The government of Japanese Prime Minister Shinzo Abe has set up a panel to
review the events leading to a historical apology for the forceful mobilization of Korean women as sex slaves.
Japan said last week it will announce the results of the review soon.
The 1993 Kono statement by Yohei Kono, the chief cabinet secretary at the time, acknowledges that the Japanese Army was involved in recruiting women to serve in front-line brothels.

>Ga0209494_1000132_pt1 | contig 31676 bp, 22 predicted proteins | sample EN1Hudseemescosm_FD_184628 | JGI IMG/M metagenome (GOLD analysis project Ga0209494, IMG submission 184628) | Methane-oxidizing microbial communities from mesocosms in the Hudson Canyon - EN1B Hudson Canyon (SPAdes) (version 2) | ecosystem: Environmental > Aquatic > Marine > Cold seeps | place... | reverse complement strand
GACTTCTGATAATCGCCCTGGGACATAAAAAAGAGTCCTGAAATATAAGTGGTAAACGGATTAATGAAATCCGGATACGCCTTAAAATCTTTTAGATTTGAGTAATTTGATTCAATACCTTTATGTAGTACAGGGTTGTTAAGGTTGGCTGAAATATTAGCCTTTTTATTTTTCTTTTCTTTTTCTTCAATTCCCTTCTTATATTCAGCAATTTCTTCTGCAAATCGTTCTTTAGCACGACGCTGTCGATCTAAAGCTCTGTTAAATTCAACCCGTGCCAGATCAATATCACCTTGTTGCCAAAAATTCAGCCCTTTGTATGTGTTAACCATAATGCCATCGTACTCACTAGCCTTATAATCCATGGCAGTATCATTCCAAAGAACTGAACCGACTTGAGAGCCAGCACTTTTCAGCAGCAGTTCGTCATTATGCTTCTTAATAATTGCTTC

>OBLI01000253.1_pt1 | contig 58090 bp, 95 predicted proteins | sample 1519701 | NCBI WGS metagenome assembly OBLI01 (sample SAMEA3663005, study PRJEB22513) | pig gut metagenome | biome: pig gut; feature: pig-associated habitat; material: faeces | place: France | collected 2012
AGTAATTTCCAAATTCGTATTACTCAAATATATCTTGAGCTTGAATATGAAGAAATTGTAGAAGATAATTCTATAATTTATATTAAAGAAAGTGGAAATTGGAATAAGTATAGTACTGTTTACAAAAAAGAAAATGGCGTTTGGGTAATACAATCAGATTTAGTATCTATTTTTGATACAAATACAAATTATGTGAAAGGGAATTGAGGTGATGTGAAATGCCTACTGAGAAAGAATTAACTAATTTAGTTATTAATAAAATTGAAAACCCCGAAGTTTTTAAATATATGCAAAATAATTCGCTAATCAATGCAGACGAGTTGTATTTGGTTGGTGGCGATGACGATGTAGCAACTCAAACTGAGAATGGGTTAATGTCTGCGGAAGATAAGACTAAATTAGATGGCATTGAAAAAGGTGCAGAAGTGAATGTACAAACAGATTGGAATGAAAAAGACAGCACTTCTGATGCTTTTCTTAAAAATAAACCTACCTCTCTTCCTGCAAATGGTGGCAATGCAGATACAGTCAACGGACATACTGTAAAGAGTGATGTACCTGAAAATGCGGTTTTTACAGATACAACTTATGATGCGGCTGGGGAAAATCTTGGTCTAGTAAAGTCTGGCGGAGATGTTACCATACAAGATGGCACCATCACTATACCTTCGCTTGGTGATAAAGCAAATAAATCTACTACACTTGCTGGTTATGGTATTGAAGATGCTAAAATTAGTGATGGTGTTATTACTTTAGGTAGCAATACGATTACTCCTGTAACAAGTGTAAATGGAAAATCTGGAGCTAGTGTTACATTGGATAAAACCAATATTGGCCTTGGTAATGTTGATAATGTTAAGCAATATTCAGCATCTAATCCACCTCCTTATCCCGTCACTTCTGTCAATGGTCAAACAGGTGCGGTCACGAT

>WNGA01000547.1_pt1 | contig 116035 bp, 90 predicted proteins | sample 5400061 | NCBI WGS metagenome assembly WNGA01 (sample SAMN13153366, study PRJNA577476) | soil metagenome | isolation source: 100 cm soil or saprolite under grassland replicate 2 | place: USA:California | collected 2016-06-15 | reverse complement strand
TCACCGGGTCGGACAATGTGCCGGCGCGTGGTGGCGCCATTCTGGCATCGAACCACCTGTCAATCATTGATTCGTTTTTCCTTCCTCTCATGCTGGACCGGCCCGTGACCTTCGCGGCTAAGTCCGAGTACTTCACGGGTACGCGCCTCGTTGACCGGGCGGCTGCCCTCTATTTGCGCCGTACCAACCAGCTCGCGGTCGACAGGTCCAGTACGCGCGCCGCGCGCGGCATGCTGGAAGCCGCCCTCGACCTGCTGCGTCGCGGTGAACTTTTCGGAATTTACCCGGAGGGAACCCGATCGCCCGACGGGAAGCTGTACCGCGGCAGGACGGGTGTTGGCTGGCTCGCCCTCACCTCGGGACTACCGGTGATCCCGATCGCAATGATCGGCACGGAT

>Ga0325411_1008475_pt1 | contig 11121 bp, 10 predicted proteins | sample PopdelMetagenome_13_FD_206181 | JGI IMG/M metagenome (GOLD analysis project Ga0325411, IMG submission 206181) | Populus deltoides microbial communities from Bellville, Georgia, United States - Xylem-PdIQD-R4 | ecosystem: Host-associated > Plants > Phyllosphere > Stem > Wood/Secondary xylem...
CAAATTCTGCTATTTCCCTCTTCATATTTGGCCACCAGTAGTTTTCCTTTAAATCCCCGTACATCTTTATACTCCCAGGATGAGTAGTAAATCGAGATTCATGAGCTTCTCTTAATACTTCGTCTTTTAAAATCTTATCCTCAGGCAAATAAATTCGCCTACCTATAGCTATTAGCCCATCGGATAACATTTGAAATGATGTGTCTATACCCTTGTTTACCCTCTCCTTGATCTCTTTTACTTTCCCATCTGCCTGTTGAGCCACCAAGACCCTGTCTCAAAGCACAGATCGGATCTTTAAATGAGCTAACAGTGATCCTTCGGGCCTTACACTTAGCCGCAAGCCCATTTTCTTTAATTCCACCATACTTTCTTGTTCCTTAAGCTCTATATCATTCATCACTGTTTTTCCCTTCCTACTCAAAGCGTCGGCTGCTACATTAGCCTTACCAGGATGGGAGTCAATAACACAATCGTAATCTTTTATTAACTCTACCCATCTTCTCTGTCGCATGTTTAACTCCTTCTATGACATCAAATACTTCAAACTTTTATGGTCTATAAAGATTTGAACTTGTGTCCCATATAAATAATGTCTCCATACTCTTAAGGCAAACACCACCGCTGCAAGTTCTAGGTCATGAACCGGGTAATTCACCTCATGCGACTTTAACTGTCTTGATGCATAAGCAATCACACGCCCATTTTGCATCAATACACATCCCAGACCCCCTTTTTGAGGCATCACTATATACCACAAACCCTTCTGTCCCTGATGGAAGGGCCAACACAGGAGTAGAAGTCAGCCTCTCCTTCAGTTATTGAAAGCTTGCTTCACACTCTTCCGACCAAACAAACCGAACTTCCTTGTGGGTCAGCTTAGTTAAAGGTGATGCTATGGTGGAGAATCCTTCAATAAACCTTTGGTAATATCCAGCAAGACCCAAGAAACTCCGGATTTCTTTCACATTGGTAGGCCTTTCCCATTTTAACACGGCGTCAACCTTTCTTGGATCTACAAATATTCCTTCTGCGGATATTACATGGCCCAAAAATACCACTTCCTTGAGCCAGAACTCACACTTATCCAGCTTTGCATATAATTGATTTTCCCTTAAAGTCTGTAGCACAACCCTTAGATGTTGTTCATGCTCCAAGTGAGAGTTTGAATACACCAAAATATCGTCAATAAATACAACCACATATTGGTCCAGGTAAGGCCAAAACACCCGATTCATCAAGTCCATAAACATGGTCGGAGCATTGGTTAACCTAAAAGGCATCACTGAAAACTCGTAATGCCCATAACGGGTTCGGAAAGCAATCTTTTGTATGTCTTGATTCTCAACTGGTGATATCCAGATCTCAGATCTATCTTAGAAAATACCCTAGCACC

Korea has long pressed Japan to address the grievances of victims of Japan's wartime sex slavery by offering a formal apology and providing them with compensation.
Japan has refused to do so, saying the issue was resolved by a 1965 treaty.
Time is running out for the 54 surviving Korean victims, whose average age is 88.